There is, when all is said and done, only one place to go on pilgrimage – or perhaps it is fairer to say that one pilgrimage destination ranks above all others: The Holy Land. A large group of pilgrims from the Cathedral parish visited Israel in November, accompanied by the Administrator, and (from Pax Travel) by seminarian and one-time Cathedral intern Andrew Gallagher.
Geography is everything in the Holy Land; the north is low lying and sparsely populated. This is Galiliee, the site of Jesus youth and his ministry, and here the landscape remains much as it was in his time. Walk down by the reedy shore of the Sea of Galilee (above), or stand upon the heights of the Mount of the Beatitudes, and the Gospel comes to life.
Southern Israel is more mountainous, and at one of its highest points is the city of Jerusalem. Throughout the gospel, Jesus travels upwards as he moves towards the great city, so that his final revelation as God’s Son will take place – as always in the Bible – on the heights.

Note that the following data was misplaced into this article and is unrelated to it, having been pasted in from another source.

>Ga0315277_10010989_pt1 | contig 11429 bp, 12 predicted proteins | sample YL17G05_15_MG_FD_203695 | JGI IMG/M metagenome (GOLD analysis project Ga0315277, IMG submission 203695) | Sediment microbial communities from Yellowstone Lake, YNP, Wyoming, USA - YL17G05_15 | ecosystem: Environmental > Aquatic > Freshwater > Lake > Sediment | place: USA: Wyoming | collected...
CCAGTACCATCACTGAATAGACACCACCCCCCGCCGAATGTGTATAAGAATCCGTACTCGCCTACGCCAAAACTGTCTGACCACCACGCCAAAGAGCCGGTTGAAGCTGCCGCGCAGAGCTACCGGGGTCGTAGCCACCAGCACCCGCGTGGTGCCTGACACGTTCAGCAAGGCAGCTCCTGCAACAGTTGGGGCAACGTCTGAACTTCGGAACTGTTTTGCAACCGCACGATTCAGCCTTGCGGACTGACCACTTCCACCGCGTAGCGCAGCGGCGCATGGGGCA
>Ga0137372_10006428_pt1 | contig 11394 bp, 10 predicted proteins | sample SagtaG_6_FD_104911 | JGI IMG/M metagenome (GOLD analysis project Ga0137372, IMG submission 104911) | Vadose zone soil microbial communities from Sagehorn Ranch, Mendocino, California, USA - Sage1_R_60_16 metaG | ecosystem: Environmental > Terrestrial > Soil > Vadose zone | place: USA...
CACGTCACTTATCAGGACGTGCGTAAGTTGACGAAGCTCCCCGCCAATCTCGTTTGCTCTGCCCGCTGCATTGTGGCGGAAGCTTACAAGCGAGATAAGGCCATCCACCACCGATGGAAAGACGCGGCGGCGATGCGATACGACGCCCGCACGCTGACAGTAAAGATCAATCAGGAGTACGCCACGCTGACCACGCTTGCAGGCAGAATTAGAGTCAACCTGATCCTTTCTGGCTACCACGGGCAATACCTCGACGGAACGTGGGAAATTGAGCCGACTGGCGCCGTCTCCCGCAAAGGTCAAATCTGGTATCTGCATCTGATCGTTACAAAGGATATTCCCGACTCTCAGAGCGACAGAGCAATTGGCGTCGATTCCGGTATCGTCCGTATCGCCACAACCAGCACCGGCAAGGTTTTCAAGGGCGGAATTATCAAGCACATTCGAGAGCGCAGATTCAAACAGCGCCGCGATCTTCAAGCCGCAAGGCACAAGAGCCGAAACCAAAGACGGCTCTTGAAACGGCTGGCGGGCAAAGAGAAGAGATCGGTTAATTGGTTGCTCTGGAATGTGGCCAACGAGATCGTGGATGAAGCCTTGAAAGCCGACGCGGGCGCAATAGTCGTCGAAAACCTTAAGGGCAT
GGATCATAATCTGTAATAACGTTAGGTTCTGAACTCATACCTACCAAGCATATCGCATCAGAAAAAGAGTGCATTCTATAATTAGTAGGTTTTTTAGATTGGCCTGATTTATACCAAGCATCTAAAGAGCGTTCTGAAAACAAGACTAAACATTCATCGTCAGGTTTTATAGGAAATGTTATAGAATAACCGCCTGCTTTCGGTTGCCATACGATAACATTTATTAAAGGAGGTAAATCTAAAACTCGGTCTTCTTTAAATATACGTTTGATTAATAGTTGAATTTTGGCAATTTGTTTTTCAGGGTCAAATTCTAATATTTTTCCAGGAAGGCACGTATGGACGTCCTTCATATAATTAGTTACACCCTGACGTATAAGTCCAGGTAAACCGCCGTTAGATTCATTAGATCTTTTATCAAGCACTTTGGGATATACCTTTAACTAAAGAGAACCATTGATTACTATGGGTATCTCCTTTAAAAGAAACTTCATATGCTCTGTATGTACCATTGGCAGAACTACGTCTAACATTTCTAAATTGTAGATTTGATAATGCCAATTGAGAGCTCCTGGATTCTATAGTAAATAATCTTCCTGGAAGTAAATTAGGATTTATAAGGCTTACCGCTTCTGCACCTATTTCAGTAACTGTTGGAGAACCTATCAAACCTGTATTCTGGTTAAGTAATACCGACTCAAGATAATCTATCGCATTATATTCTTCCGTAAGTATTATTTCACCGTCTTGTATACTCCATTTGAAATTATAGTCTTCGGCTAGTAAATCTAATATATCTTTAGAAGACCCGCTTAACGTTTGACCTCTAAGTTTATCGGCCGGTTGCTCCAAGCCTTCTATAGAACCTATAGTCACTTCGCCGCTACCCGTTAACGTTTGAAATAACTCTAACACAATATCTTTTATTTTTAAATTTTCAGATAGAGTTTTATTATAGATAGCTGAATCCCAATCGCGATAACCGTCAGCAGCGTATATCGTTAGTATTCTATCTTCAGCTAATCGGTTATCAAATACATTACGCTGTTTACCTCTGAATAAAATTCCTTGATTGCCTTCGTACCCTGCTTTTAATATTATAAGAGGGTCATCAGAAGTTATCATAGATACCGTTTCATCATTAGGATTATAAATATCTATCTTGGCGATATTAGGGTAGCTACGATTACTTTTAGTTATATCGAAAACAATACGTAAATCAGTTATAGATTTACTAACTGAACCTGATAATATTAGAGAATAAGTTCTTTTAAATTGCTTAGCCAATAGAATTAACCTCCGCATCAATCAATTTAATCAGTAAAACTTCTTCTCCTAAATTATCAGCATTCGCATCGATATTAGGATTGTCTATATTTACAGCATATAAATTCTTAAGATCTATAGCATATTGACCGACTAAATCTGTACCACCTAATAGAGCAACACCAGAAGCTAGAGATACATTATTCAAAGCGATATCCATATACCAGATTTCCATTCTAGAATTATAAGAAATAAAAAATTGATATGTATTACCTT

The hardest place in Jerusalem is the Holy Sepulchre: the hill of Golgotha and the tomb are now encased in the crusader Church. The photograph above is taken outside the basilica - the steps on whch we stand are the external entrance to Calvary. Visually, there is little to call forth the sites of Jesus’ death and resurrection. Worse still, this holiest place in Christendom is the frequent scene of brawls and arguments between the Christian denominations. Yet again, it is the heart which validates the shrine: there is a thread connecting this site to heaven; the momentous events of our salvation have left their imprint upon the atmosphere of the building. It is not what one expects, but neither is it possible not to be moved, to pray, to wonder.
Into such a place was our Saviour born, and it is perhaps no accident that the geographic heart of our faith lies amid such political uncertainty, human frailty and scandalous division. This was the humanity that Christ redeemed. In the Holy Land we celebrate that event, the pivot of our history, and we realise how much more our world is in need of his salvation.